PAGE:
Last night reaction in the Arab world to the collapse of Mr Netanyahu's government was conspicuous by its absence. It reflects one of two things: uncertainty over what will come after the detested Mr Netanyahu, or despair that anything can now resurrect the so-called peace process.
Israel's implementation of the two-month-old land-for-peace deal in Wye, Maryland, stands suspended until the Palestinians have fulfilled a raft of new conditions imposed by the outgoing Prime Minister to placate his right wing.
That was not changed by yesterday's meaningless statement from Jerusalem that it is ready to proceed with implementation of Wye even during the campaign, assuming the Palestinians go along with their end of a "bargain" unilaterally imposed by Israel.
In reality, everything is frozen after Palestinian rejection of the demands set out on Sunday by the Likud-led Cabinet: abandonment of the right to declare their own state, the surrender of their claims to Jerusalem, an end to violence, and acknowledgement that Mr Netanyahu had not after all agreed to set free Palestinians jailed for murder.
An election date will be set next week but Palestinians assume Mr Netanyahu will try to hold it in late April, as near as possible to the 4 May deadline imposed by the 1993 Oslo accords for a final Israeli-Palestinian settlement, which makes that day the trigger for a possible unilateral declaration of a Palestinian state on the West Bank and Gaza Strip.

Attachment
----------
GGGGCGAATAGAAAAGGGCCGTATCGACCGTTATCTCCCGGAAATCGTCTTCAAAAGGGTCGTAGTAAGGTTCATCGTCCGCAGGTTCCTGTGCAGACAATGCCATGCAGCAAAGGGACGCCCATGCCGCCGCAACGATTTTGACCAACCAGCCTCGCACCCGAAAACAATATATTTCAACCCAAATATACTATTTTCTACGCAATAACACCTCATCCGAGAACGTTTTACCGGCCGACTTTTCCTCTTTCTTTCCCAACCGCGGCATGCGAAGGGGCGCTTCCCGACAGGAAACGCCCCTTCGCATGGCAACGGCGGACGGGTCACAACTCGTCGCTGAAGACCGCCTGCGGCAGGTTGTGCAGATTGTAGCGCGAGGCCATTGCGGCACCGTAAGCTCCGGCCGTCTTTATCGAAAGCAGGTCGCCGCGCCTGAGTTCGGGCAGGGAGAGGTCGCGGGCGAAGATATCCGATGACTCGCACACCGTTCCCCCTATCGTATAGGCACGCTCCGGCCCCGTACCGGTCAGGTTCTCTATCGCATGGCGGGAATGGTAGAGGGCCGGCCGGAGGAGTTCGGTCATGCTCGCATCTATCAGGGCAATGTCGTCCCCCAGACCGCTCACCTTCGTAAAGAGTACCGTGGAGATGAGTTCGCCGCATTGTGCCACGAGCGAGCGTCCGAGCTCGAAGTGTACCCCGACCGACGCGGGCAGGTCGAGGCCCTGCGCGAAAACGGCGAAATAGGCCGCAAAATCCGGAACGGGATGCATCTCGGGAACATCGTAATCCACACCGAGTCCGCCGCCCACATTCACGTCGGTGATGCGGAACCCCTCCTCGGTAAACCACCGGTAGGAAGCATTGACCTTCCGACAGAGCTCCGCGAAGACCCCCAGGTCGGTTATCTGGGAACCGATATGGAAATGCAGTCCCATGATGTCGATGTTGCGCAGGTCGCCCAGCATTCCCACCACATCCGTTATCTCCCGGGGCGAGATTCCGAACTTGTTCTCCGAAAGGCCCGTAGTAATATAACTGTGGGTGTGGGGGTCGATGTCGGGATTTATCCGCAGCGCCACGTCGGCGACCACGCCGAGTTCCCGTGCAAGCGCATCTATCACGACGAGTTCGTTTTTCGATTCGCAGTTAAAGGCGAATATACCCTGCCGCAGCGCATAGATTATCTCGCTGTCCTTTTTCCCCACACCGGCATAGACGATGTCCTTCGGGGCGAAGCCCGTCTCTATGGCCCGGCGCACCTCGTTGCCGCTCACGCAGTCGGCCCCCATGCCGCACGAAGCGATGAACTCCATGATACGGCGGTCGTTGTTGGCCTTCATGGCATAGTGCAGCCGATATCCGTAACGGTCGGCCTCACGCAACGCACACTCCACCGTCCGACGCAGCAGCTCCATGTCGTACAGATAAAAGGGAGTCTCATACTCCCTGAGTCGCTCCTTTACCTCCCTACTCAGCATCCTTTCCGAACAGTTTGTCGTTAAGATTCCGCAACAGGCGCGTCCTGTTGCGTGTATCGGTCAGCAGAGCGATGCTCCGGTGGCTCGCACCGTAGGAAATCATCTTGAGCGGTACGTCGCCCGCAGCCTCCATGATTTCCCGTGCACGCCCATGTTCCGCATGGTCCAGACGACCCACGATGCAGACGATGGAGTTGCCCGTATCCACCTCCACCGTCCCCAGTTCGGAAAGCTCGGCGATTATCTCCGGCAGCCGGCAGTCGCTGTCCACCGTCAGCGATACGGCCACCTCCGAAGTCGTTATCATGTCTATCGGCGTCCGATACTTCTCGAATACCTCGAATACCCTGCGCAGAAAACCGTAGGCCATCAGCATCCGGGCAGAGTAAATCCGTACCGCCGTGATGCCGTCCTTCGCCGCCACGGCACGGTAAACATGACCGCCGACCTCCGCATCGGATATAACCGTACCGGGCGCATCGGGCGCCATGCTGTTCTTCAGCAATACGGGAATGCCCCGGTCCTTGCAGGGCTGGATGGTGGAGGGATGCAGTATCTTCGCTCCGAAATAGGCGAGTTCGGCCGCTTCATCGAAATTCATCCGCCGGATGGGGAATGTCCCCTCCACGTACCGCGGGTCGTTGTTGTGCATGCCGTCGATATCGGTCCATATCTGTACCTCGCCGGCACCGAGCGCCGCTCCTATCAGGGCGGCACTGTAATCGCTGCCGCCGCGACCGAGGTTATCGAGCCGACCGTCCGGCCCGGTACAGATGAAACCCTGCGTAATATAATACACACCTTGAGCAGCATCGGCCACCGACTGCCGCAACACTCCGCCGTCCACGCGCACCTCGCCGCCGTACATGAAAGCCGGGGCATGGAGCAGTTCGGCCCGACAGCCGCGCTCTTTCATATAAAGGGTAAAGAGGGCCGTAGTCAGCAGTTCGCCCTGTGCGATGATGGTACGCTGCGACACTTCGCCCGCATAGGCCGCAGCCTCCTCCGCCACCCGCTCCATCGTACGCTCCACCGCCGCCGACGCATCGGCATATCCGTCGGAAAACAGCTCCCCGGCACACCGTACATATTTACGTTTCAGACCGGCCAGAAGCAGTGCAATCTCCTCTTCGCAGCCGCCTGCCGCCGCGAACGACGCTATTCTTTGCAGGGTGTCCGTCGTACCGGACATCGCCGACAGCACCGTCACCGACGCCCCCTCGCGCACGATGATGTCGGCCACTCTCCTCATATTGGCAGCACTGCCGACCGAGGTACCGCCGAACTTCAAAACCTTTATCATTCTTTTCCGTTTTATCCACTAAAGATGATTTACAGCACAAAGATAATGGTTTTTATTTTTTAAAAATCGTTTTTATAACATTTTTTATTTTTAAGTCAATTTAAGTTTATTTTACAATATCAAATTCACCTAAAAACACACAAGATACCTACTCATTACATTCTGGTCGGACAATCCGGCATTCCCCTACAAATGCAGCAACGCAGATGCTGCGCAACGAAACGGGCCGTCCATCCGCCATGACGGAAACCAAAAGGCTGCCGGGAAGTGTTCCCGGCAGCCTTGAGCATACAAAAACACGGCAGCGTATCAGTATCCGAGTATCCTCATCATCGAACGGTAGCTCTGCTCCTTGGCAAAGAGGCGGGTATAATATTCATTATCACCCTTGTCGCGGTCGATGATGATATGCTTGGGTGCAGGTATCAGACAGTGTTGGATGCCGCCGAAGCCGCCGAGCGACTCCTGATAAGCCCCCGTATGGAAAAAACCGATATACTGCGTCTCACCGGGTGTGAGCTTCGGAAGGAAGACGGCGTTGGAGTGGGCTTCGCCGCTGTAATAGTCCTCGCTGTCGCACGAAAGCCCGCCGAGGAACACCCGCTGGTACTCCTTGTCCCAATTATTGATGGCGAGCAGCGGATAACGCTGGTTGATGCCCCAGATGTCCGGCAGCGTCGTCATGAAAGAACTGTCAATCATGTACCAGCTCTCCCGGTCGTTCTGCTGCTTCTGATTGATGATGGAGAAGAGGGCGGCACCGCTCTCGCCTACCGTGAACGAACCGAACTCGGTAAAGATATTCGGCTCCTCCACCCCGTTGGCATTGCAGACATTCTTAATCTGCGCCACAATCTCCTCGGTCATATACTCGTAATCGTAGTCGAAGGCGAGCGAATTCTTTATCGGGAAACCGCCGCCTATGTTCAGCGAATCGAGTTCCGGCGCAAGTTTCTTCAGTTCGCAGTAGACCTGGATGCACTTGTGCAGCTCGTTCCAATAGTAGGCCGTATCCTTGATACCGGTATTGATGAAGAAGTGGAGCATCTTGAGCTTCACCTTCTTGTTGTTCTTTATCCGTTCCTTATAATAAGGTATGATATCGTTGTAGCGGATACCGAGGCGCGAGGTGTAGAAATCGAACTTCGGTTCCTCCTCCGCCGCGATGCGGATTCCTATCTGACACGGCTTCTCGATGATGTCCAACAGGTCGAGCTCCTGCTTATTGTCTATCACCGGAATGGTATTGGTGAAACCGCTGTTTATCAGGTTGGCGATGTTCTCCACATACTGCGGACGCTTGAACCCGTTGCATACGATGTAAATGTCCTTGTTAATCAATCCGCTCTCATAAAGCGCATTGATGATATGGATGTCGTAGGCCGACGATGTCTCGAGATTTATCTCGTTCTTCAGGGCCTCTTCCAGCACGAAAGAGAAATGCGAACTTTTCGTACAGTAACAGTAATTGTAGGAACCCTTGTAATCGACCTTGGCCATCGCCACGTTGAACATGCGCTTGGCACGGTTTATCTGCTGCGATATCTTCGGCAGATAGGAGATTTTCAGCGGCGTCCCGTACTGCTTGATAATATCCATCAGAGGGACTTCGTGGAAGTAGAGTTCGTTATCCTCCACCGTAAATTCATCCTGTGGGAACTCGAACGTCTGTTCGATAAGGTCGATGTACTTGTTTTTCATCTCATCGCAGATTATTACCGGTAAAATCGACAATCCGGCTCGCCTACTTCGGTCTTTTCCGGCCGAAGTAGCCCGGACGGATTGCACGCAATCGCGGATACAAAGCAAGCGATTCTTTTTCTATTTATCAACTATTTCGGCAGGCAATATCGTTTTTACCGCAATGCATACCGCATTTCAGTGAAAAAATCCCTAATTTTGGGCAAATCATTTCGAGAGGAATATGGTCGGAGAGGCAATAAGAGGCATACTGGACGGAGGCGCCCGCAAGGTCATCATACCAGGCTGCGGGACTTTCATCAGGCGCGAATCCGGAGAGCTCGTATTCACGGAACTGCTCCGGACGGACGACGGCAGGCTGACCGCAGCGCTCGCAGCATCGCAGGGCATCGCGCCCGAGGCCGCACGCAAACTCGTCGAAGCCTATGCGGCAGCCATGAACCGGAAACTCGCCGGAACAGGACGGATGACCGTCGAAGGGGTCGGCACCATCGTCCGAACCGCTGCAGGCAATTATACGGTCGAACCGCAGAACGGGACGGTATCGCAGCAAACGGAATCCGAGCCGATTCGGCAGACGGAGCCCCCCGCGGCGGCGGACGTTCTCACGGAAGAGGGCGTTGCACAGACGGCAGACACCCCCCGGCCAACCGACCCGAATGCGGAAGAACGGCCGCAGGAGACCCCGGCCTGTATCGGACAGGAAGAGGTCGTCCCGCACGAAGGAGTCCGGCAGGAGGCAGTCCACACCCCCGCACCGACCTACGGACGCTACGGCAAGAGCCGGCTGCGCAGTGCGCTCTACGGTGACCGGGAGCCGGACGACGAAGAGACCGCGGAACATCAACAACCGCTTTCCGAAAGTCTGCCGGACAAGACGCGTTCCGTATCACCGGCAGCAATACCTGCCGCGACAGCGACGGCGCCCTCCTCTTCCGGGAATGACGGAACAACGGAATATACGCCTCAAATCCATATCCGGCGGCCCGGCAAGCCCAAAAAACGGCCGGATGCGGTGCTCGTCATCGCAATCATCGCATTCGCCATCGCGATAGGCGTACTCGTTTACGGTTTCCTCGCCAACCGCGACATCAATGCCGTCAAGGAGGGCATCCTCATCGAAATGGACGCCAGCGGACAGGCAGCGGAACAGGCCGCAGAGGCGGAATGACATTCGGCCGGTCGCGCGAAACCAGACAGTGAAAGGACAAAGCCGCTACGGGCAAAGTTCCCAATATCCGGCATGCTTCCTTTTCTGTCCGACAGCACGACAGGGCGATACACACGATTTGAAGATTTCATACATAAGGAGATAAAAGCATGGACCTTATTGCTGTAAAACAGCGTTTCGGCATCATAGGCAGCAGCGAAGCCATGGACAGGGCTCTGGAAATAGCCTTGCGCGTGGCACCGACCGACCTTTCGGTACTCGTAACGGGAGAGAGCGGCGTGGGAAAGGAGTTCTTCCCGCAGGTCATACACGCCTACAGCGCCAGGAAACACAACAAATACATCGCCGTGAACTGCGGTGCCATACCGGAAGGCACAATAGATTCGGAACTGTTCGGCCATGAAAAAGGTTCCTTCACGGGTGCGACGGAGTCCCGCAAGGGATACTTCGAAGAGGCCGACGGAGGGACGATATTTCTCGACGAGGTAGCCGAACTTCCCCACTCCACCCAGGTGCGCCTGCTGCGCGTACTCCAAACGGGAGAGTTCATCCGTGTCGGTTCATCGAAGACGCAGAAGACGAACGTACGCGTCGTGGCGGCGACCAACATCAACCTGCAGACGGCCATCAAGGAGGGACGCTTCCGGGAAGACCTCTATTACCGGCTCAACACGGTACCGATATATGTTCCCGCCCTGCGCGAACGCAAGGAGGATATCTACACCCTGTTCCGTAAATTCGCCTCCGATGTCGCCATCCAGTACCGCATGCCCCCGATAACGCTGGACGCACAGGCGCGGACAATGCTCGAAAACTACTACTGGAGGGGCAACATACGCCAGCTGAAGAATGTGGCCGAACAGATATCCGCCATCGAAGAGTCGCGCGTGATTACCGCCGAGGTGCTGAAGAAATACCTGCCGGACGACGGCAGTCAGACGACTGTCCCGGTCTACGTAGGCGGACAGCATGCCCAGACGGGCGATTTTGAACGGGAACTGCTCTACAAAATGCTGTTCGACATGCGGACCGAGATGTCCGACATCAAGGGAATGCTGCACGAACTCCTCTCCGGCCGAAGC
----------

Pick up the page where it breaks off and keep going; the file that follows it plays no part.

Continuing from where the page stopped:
"May 4 is a sacred date," said Nabil Abu Rdainah, a close aide of the Palestinian president. "Nothing can stop us declaring a state on that date, and the Israeli elections should not be used to delay implementation of the agreement." In truth, delay is inevitable.
The risk therefore is that the Palestinians, who have already taken violently to the streets in protest at Mr Netanyahu's refusal to implement the Wye terms, will do so again. This would provide new grist for the his tough security platform, just as his razor-thin victory over the Labour leader, Shimon Peres, was probably clinched by Palestinian suicide bombings in early 1996.
The overriding hope of the Palestinians, the Arab world, and the Clinton administration is victory for Ehud Barak's Labour party or the moderate Amnon Shahak, a former chief of staff who has not even announced he will be a candidate, but, according to polls, would trounce Mr Netanyahu in a head-to-head direct election.This could see a centrist-Labour coalition that might resuscitate the "peace process".
While Mr Netanyahu vows to annex land around Jewish settlements on the West Bank and in areas he deems vital for Israel's security if Mr Arafat crosses the Rubicon of statehood on 4 May, Mr Barak has not tipped his hand.
But yesterday he warned Mr Arafat not to declare a state without having negotiated security arrangements beforehand. Nor would Israel tolerate a Palestinian army, the division of Jerusalem or a return to the country's original borders before the Six-Day War of 1967.
Even a new government in Jerusalem will not therefore bring the final settlement much closer.Reuse content